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Five reasons why US-China trade war matters to India


The latest developments on the US-China trade dispute and other protectionist policies present both a challenge and opportunity for India, said DBS Bank economist Radhika Rao.

Five reasons why US-China trade war matters to India
With US President Donald Trump announcing plans to impose more tariffs on imports of Chinese goods and labelling Bejing a currency manipulator earlier this month, the trade dispute between the world's two largest economies is showing no sign of relief. The year-long trade war between the US and China has already spread beyond tit-for-tat tariffs on goods to other areas and geographies. After China, Trump started tariff wars with Mexico, Canada and the European Union.
Trump has also trained his guns on India as well, beginning with removing New Delhi from the Generalized System of Preferences (GSP) programme. India also imposed retaliatory tariffs on US goods. Besides, agricultural commodities, e-commerce and the data localisation policy were among the areas of disagreement between the two countries.
Chief economic adviser Krishnamurthy Subramanian recently said that the US-China trade war does not impact India’s exports, which is around 2 percent of the global exports. DBS Bank rejects the narrative. The latest developments on the US-China trade dispute and other protectionist policies present both a challenge and opportunity for India, said DBS Bank economist Radhika Rao in a research note. The August 28 report pointed out five key factors about how the US-China trade war impacts India.
1) Global exports and economic growth
Despite making a small share of global exports, India’s exports follow global growth trends closely. For every one percentage point increase in global exports, India’s shipments tend to rise by half that much and vice versa, showed DBS Bank's analysis of past data.
Even as India’s goods exports account for a modest 20 percent of GDP compared to higher weightage amongst peers, most phases of strong growth in India has coincided with its exports also rising by double digits.
For India, ongoing conflicts and a domestic turn towards protectionist policies could hasten the pace of imports substitution, raising costs and introducing inefficiencies.
2) The fallout from US-China trade conflicts
India’s direct exposure to the US (16 percent) and China (5 percent) is modest compared to its regional peers and account for a fifth of total merchandise exports, according to DBS Bank.  Between the two, India is more exposed to the US, even as their bilateral trade surplus has been narrowing in recent years. Despite this, India’s overall trade balance is in deficit, led by a sizeable gap with China.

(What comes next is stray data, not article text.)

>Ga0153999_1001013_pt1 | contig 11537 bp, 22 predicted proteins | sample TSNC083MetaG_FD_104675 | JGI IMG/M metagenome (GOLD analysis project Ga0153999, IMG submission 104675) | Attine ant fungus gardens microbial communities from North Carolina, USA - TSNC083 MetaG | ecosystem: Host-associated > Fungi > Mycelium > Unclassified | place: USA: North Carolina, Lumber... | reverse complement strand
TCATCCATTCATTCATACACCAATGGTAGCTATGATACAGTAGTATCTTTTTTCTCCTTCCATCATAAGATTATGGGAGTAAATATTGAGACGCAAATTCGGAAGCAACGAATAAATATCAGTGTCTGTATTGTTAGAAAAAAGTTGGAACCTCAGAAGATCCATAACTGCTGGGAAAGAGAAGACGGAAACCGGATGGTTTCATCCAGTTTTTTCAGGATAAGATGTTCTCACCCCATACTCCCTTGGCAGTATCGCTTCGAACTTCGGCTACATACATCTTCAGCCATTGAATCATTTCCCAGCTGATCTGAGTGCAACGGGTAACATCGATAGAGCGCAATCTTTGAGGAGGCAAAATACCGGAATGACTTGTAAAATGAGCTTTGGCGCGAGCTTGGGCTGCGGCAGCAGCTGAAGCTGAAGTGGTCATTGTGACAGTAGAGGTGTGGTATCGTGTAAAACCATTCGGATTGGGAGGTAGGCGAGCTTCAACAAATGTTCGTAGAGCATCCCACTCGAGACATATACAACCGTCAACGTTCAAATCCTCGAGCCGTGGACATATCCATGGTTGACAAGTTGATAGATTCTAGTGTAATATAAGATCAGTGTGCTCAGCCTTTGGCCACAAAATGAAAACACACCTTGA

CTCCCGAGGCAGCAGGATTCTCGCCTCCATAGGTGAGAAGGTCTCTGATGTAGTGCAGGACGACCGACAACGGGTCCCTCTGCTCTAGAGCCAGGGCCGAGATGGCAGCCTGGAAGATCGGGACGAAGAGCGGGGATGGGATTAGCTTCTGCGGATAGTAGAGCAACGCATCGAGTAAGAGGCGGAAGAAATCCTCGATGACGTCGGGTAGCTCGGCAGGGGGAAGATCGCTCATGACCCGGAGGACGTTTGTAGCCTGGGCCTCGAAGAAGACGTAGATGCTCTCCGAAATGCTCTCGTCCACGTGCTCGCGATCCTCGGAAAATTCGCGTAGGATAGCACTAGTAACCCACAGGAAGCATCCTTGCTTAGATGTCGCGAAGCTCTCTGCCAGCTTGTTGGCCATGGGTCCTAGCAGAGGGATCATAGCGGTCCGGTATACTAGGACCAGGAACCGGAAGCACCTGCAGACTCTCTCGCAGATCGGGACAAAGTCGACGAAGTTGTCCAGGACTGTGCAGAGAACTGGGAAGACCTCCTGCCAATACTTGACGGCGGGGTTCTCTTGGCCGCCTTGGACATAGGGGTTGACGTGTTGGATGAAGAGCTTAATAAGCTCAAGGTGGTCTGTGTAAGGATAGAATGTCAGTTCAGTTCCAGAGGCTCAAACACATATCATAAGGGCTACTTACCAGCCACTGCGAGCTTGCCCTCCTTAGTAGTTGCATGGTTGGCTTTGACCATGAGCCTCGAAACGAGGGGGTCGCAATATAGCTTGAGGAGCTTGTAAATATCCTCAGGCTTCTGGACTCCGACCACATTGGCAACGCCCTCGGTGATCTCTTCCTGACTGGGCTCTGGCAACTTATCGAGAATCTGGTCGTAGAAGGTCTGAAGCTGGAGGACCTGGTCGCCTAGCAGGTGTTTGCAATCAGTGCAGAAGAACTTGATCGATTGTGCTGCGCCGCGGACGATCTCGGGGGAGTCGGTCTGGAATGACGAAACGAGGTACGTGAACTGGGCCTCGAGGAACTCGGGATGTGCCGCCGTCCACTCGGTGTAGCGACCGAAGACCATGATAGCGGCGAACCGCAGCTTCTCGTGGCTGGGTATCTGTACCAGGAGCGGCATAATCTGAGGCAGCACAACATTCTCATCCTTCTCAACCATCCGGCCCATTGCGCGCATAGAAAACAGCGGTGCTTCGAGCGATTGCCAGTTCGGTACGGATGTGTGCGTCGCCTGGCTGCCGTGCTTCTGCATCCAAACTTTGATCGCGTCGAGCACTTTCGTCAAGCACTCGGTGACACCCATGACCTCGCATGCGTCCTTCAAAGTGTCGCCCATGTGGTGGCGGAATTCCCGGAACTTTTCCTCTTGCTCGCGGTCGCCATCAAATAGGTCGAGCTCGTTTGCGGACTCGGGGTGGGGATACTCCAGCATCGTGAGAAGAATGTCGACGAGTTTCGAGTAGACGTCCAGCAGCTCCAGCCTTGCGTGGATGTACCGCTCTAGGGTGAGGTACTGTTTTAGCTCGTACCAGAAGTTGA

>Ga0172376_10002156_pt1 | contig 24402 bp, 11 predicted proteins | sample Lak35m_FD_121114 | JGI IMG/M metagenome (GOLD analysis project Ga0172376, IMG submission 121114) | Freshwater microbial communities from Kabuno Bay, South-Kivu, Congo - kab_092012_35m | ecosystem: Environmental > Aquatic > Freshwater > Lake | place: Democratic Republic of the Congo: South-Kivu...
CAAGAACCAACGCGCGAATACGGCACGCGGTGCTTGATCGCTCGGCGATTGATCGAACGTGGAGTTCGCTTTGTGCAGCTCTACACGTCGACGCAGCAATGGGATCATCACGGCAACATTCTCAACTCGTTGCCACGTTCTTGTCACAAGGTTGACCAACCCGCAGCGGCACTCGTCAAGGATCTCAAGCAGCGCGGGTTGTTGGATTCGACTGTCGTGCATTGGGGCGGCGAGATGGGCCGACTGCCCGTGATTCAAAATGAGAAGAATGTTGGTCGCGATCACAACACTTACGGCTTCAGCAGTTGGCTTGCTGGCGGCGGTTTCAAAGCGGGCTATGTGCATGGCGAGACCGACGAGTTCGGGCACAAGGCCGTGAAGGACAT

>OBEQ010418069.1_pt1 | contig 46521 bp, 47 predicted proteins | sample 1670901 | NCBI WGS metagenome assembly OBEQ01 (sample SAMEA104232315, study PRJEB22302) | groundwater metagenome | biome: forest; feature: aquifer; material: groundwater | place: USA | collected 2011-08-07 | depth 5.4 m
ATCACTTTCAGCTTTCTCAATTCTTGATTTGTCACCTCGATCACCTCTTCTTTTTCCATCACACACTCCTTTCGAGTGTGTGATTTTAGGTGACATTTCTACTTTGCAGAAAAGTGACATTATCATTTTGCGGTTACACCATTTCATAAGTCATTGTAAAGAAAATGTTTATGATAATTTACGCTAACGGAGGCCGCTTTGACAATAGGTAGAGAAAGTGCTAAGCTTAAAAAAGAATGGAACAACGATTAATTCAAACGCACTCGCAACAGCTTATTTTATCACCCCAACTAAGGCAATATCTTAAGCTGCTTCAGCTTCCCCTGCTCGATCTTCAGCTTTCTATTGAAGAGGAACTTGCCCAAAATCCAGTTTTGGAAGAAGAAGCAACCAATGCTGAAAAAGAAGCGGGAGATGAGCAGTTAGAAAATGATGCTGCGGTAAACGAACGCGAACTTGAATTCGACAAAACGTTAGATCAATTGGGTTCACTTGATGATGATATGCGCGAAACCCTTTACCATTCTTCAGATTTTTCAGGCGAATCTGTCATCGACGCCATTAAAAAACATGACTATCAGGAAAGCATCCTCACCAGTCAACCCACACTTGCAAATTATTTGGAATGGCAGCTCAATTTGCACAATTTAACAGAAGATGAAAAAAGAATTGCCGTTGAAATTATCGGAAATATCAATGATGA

Exports of iron and steel to the US—around 3 percent of India's exports to the US—slowed down by a third, partly because of the tariff impact and bilateral anti-dumping cases, said DBS Bak.
Among the benefits, India could increase its trade footprint, particularly under categories on which the US has imposed tariffs on China. Apart from trade, diversion in investment flows is an opportunity that India could benefit from, as manufacturers seek alternative origination destinations, noted the report.
3) US-India trade disputes
The impact of US withdrawal of favourable treatment to India under GSP is modest as GSP makes 10 percent of India’s exports to the US and a small 1-2 percent of overall India’s exports.
Meanwhile, India's retaliatory tariffs on 28 products imported from the US are expected to fetch $217 million in revenues, DBS Bank said, citing media reports. In response, the US has taken India to WTO and tightened visa regulations and higher income thresholds, impacting Indian software and information technology services.
4) India's own protectionist policies
Data from the Global Trade Alert database highlights India as amongst the top few countries with the highest number of restrictive trade practices, even after adjusting for liberalizing measures, noted the DBS Bank report.
India imposed more tariffs on imported goods in the last two years. Additional policies to support affected sectors have also been extended, by way of subsidies to agriculture and support to state-owned enterprises additional policy actions. On the policy front, India has been hesitant to join multilateral trade agreements.
"While these protectionist measures are understandable, it might also benefit India to lower some of its barriers at a time when the global players seek alternative trade and investment destinations across the region," siad Rao in the report.
5) Impact of Chinese yuan on the Indian rupee
The Indian rupee has declined over 4 percent against the US dollar in Q3 under pressure from broad US dollar gains. A sharp rally in the yuan against the dollar last month also send the rupee below the 72 mark.
DBS Bank’s empirical study on a linkage between the CNY and INR found that the relationship between the two currencies began to tighten since 2015, particularly since the yuan’s one-off devaluation. Since then, correlation has risen to 0.33.
According to the study, the US dollar dominates INR’s direction, and ties with the EUR are weak, while slightly negative with the JPY.
“As a counter to tough global conditions, domestic policies will have to constructive to revive demand,” said Rao, approving the recent measures announced by the government. She termed the RBI’s policy action on banks as timely.
“With most of these steps concerned with streamlining existing measures, clearing credit blockages and expediting already announced measures, fresh fiscal costs will be limited,” she added.
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